WASHINGTON - Facing one of the toughest campaigns of any Republican congressman in the country, Rep. Gary Miller announced Wednesday that he would not seek reelection to his Inland Empire seat, increasing prospects for a Democratic pickup. "While there is still a lot of work to be done, it is now time for me to pass the baton. I will not seek reelection to Congress at the end of this term," Miller said in a statement. His decision sets up a competitive race among at least four Democrats - including an attempted comeback by former Rep. Joe Baca - in a district President Obama won by a wide margin.
OPINION
February 12, 2014 | By The Times editorial board
The House Republican leadership did the right thing Tuesday, allowing the chamber to approve a bill that would raise the debt ceiling for one year unconditionally. The move doesn't end the fight over federal budget deficits and the growing national debt. It just allows the debate to continue without causing needless damage to the economy. Congress committed itself in December to borrow more than the current $17-trillion limit when it adopted a bipartisan budget that included more than half a trillion in deficit spending.
NATIONAL
February 12, 2014 | By Lisa Mascaro
WASHINGTON - Congress gave final approval Wednesday to legislation allowing more federal borrowing to pay the nation's bills, but not without a dramatic scene in the Senate as Republican leaders scrambled to find enough votes to head off a filibuster attempt led by one of their colleagues. The House had swiftly approved the bill this week, and smooth passage was expected in the Senate, ending three years of partisan brinkmanship over the debt limit. But Sen. Ted Cruz (R-Texas)
NEWS
February 12, 2014 | By Jon Healey
Organized labor has become a fixture in U.S. politics and elections, donating money and manpower mainly to Democratic candidates. So it shouldn't surprise anyone when Republican officeholders try to persuade workers not to join a union. That's happening now in Tennessee, where the United Auto Workers union is trying to persuade workers at the Volkswagen assembly plant in Chattanooga to join its ranks. And while it seems perfectly fair for pols to urge workers to reject a union in this week's vote, some elected officials in Tennessee appear to be taking their advocacy a step too far. State Sen. Bo Watson, the Speaker pro tem, said Monday that if workers voted to unionize, it would jeopardize any future financial incentives the state might offer VW. That's no small threat; federal, state and local governments ponied up more than half a billion dollars' worth of aid for the initial 1,400-acre plant , which employs 3,200 workers.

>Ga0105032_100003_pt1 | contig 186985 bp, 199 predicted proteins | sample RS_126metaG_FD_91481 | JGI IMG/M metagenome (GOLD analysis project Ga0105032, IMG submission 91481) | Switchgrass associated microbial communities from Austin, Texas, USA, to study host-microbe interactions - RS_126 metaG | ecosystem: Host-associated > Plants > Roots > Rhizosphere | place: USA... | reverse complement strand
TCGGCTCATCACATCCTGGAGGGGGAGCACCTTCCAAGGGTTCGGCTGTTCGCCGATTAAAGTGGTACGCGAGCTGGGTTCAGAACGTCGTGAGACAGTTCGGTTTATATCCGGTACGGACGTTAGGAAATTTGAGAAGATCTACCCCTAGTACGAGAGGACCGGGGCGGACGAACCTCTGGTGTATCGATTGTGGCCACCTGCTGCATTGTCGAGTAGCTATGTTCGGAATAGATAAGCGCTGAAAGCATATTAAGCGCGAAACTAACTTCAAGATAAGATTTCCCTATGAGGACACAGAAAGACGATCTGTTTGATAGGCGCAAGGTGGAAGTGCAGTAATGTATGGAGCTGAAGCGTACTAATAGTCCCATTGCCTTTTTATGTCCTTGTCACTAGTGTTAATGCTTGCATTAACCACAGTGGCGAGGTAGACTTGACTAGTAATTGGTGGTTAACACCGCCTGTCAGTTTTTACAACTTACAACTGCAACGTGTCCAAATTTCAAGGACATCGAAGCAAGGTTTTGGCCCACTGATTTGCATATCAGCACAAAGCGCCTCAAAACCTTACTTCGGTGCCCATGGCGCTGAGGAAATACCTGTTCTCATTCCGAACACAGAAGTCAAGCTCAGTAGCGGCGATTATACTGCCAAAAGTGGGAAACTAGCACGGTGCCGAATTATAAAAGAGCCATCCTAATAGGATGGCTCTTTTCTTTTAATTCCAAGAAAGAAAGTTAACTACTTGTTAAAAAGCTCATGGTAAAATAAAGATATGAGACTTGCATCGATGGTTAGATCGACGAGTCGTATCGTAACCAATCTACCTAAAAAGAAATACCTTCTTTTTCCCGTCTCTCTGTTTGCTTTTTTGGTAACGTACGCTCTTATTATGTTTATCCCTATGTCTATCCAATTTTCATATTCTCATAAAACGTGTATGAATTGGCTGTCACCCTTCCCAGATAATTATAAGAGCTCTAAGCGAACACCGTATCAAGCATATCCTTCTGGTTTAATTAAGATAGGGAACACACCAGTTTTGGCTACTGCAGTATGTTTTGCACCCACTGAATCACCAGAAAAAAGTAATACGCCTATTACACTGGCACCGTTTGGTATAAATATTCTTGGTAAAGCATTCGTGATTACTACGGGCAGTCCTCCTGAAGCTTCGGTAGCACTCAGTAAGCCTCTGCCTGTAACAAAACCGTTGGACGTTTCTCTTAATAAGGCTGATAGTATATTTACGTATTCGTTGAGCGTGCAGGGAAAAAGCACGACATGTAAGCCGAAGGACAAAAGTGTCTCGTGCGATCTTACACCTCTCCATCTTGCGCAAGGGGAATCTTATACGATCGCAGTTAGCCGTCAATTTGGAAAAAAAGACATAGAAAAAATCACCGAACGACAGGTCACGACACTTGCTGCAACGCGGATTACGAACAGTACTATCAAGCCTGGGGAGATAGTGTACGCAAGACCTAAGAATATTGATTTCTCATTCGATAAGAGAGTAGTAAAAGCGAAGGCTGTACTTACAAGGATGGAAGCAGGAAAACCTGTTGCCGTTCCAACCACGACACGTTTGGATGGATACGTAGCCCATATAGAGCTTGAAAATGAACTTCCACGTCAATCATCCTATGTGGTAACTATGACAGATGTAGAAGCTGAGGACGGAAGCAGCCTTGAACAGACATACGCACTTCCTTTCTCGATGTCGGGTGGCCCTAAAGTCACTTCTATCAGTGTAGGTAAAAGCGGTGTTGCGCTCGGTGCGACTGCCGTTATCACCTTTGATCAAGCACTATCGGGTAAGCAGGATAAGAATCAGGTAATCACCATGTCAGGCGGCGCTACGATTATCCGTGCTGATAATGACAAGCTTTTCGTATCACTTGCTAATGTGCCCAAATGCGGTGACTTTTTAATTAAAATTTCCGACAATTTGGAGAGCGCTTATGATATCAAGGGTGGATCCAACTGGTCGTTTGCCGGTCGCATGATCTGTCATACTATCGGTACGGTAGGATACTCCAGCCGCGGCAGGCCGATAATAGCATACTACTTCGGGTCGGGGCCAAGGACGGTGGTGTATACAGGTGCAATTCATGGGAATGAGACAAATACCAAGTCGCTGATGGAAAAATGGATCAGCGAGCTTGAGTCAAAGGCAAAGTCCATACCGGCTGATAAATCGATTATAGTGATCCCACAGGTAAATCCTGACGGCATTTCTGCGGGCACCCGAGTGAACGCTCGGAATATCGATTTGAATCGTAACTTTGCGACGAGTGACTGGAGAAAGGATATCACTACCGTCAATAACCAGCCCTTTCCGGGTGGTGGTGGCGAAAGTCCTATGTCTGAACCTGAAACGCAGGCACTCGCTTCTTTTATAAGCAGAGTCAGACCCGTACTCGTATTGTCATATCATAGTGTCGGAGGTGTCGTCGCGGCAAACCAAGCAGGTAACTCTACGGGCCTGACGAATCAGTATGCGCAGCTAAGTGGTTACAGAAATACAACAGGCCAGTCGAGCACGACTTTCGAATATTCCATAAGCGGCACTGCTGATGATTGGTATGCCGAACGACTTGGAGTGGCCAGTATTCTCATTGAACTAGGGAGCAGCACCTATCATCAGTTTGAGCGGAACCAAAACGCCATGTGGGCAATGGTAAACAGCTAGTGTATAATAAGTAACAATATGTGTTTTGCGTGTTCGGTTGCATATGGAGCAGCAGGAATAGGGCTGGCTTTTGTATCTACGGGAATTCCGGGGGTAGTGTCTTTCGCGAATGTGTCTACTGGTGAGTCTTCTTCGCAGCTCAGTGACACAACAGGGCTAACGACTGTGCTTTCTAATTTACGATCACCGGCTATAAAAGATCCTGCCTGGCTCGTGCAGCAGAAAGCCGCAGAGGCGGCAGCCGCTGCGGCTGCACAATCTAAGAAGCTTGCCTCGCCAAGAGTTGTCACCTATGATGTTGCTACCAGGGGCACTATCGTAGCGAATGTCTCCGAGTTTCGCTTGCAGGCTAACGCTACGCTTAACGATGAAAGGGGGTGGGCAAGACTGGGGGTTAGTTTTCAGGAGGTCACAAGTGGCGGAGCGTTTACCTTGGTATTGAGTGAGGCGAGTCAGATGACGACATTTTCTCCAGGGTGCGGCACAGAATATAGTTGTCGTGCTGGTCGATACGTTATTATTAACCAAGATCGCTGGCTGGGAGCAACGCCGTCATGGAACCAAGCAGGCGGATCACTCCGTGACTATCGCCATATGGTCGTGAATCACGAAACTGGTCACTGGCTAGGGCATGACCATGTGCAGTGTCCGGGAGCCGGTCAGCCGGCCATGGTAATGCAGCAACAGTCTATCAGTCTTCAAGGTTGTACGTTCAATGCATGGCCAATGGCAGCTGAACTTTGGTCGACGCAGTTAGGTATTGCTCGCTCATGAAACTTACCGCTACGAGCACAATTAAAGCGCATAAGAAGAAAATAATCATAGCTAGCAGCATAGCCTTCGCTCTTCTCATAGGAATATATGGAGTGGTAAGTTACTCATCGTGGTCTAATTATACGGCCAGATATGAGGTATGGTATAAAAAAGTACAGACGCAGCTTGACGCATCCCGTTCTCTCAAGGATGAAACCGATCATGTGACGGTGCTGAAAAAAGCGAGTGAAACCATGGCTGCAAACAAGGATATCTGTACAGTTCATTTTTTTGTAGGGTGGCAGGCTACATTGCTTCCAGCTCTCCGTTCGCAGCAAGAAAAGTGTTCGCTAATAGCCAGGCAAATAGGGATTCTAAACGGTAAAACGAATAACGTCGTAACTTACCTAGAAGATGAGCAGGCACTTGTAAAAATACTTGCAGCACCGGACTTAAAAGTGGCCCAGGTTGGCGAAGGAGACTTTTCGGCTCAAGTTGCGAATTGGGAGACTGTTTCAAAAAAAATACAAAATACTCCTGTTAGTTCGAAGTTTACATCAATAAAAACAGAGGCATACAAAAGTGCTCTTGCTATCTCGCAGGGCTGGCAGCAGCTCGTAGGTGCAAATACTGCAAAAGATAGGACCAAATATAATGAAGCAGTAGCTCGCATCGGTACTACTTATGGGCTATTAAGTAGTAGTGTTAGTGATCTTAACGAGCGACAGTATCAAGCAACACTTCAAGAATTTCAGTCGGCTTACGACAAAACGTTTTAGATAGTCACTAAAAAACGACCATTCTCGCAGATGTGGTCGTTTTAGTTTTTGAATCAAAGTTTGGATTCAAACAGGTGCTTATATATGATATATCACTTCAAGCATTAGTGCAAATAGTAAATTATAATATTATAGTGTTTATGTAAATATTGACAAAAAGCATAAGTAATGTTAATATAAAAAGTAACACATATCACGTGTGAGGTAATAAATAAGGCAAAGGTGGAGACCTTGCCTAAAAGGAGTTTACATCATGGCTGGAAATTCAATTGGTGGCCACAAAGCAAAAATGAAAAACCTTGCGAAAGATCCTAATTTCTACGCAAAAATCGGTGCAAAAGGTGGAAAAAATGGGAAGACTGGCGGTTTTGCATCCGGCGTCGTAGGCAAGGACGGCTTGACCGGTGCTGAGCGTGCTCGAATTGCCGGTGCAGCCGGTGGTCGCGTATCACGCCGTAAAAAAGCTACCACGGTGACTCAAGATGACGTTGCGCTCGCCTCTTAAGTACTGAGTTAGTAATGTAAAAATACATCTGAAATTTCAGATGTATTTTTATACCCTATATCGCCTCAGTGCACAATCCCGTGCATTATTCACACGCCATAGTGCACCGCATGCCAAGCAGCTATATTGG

CALIFORNIA | LOCAL
February 4, 2014 | By Patrick McGreevy
SACRAMENTO - Three Republican state senators called Tuesday for an immediate vote on expelling state Sen. Roderick Wright (D-Inglewood) a week after he was found guilty of eight felony charges including perjury and voter fraud. Steve Knight of Palmdale, Joel Anderson of San Diego and Andy Vidak of Hanford said in a letter to the state Senate Democratic leader that action is required to show “respect to the public and reverence for the laws.” Prosecutors said Wright lied about living in his Senate district when he ran for office and a jury agreed, but Senate Democrats have delayed an expulsion vote to allow the judge in the case to rule on a Wright motion that the jury verdict is improper.